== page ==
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In House race, they disagree on issues like abortion, taxes. But they agree some too.

Why some are saying North Carolina’s District 9 could be a toss up

Jim Morrill breaks down district why NC District 9 could be a toss up, even though a democrat hasn't won the seat in decades.
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Jim Morrill breaks down district why NC District 9 could be a toss up, even though a democrat hasn't won the seat in decades.

A day after last month's primary, Democrat Dan McCready cast his fall contest with Republican Mark Harris as "a choice between dramatically different values and visions."

And while that's generally true, interviews with the Observer suggest the two aren't so far apart on some issues.

To be sure, Harris, who upset incumbent GOP Rep. Robert Pittenger in North Carolina's 9th Congressional District, is far more conservative.

Mark Harris John D. Simmons Observer file

Harris calls President Donald Trump "extraordinarily successful" and applauds his policies. If elected, he said he'd join the Freedom Caucus, the group of conservative House Republicans known for bucking their party leadership. He also would consider closing cabinet agencies such as the Departments of Education, Energy and Commerce. And the former Baptist pastor looks forward to a day when the U.S. Supreme Court overturns Roe v. Wade, the 1973 decision that legalized abortion.

McCready adheres to conventional Democratic positions on issues such as climate change, abortion rights, taxes, immigration and whether the president is able to pardon himself if convicted. But he makes a point of going his own way.

"It's no secret I have disagreements with the president," he said. "I also have disagreements with my own party."

Dan McCready Jeff Siner Observer photo

For example:

Asked about Trump's imposition of tariffs on allies as well as China, McCready said "trade wars are bad for the economy and bad for North Carolina jobs." But he said America needs "better trade deals."

"A good thing is we do have a president who takes extremely seriously the disadvantage that American companies and workers have been put through."

Harris said while he's "not a fan" of tariffs, he's "cautiously optimistic that this won't be a long-term solution but . . . a negotiating tool."

Although some Democrats have called for more gun restrictions after school shootings in Florida and Texas, McCready isn't ready to join them. "Guns are very much a part of the culture in this district," he said.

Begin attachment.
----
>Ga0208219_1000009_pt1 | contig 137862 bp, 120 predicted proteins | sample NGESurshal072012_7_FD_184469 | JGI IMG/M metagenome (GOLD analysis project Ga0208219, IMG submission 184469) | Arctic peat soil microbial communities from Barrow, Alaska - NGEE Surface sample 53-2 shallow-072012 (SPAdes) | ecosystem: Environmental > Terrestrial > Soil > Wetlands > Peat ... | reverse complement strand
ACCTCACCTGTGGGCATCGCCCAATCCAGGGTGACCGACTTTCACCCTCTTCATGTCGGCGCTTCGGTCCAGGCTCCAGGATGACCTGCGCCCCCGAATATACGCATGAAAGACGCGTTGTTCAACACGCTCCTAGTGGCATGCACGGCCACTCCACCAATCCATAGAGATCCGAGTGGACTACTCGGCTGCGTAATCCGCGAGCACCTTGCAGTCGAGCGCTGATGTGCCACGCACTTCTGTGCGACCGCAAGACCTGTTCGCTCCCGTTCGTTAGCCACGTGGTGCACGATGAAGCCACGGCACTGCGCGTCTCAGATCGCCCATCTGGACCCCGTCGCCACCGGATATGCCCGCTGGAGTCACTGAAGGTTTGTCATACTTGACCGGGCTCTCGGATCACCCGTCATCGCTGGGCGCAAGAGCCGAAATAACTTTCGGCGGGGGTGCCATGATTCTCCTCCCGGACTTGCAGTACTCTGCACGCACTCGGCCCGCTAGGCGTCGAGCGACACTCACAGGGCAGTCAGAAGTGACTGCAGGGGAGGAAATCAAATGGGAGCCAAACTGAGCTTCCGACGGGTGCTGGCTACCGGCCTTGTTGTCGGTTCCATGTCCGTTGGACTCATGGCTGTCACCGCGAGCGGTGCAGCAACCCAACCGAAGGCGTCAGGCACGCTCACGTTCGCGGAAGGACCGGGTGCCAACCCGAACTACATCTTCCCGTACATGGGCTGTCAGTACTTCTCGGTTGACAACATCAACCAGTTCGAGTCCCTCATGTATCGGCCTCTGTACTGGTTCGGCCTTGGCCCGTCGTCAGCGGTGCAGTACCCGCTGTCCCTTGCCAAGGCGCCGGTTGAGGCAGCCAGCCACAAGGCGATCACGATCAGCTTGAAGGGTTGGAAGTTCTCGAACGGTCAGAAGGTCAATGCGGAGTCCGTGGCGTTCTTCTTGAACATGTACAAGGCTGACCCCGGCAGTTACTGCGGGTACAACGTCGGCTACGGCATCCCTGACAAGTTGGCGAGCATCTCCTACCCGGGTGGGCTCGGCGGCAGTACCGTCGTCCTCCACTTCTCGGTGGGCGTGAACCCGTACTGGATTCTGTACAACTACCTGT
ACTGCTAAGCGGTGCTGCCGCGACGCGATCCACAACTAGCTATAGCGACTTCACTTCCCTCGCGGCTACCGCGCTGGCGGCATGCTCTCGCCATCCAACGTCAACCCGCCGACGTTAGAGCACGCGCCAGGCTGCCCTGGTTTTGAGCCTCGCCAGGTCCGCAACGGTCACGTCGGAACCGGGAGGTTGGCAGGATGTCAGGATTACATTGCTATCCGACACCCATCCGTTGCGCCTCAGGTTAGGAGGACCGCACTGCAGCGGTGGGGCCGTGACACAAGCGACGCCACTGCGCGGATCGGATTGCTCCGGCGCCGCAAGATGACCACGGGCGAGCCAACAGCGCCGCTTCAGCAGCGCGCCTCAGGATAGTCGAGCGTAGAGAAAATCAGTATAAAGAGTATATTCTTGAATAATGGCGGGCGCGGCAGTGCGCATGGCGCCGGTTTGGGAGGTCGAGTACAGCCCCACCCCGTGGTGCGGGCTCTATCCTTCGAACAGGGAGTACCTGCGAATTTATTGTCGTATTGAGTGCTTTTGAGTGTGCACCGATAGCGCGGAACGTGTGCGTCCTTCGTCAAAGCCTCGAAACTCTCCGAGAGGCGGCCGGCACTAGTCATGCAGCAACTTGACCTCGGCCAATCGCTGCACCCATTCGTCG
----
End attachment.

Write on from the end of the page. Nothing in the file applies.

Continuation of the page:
He favors expanding background checks to gun shows and internet sales. "The problem," he said, "is not that politicians are doing the wrong thing to stop gun violence, it's that they're doing nothing at all."

Harris said "more gun laws are not the answer." He said he favors transferring $65 billion from the Department of Education — virtually its entire budget — to local school systems so they can enact other safety measures.

Harris applauded the president for pulling out of the Iran nuclear agreement.

"He was wise to do that," Harris said. "He recognized that it was not a good deal."

McCready also criticized the agreement negotiated by President Barack Obama's administration. He said the deal didn't stop Iran's ability to make ballistic nuclear weapons and by lifting economic sanctions, "strengthened their balance sheet to fund terrorists."

"Anyone who argues that we have a good deal with Iran is crazy," he said.

There are clearly differences between the candidates.

On immigration, for example, McCready called the separation of families at the border "cruel, un-American (and) expensive." He said children here under DACA — Deferred Action for Childhood Arrivals program — should have a path to citizenship based on certain thresholds such as holding a job.

Harris described family separation as a warning and said the burden is on families "that try to cross the border illegally." He said he supports the president's conditions to allow the 800,000 DACA participants to stay in the country, including ending "chain migration," the diversity visa lottery and building a wall at the Mexican border.

They also disagree on the biggest differences between themselves and their opponent.

"I believe we’re all in this together, we're all Americans," McCready said. "I'm someone who brings us together. Mark Harris is someone who represents the extreme ideology that has turned Washington into a swamp in the first place."

Harris said the biggest difference lies in their party identities.

While he's from a party that believes in smaller government and religious freedom, he said, McCready is from the party of Senate Minority Leader Chuck Schumer and House Minority Leader Nancy Pelosi.

Jim Morrill, 704-358-5059; @jimmorrill